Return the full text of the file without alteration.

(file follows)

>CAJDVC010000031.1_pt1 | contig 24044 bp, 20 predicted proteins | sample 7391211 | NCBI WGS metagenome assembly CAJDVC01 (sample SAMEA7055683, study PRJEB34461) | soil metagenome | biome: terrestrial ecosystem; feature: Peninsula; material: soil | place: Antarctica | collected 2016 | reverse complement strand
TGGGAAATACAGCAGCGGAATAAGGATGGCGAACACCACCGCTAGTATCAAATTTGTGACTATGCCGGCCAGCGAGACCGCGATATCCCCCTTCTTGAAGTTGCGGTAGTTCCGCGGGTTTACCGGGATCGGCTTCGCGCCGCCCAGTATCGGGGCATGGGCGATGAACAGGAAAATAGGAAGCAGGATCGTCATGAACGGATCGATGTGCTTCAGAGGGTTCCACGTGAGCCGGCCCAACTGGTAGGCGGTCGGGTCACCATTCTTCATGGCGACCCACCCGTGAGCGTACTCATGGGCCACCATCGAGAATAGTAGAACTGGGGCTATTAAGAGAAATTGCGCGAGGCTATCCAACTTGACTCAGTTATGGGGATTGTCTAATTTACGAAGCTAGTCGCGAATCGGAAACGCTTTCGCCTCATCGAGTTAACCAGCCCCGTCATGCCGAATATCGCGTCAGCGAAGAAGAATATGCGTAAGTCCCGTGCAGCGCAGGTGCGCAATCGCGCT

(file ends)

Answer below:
>CAJDVC010000031.1_pt1 | contig 24044 bp, 20 predicted proteins | sample 7391211 | NCBI WGS metagenome assembly CAJDVC01 (sample SAMEA7055683, study PRJEB34461) | soil metagenome | biome: terrestrial ecosystem; feature: Peninsula; material: soil | place: Antarctica | collected 2016 | reverse complement strand
TGGGAAATACAGCAGCGGAATAAGGATGGCGAACACCACCGCTAGTATCAAATTTGTGACTATGCCGGCCAGCGAGACCGCGATATCCCCCTTCTTGAAGTTGCGGTAGTTCCGCGGGTTTACCGGGATCGGCTTCGCGCCGCCCAGTATCGGGGCATGGGCGATGAACAGGAAAATAGGAAGCAGGATCGTCATGAACGGATCGATGTGCTTCAGAGGGTTCCACGTGAGCCGGCCCAACTGGTAGGCGGTCGGGTCACCATTCTTCATGGCGACCCACCCGTGAGCGTACTCATGGGCCACCATCGAGAATAGTAGAACTGGGGCTATTAAGAGAAATTGCGCGAGGCTATCCAACTTGACTCAGTTATGGGGATTGTCTAATTTACGAAGCTAGTCGCGAATCGGAAACGCTTTCGCCTCATCGAGTTAACCAGCCCCGTCATGCCGAATATCGCGTCAGCGAAGAAGAATATGCGTAAGTCCCGTGCAGCGCAGGTGCGCAATCGCGCT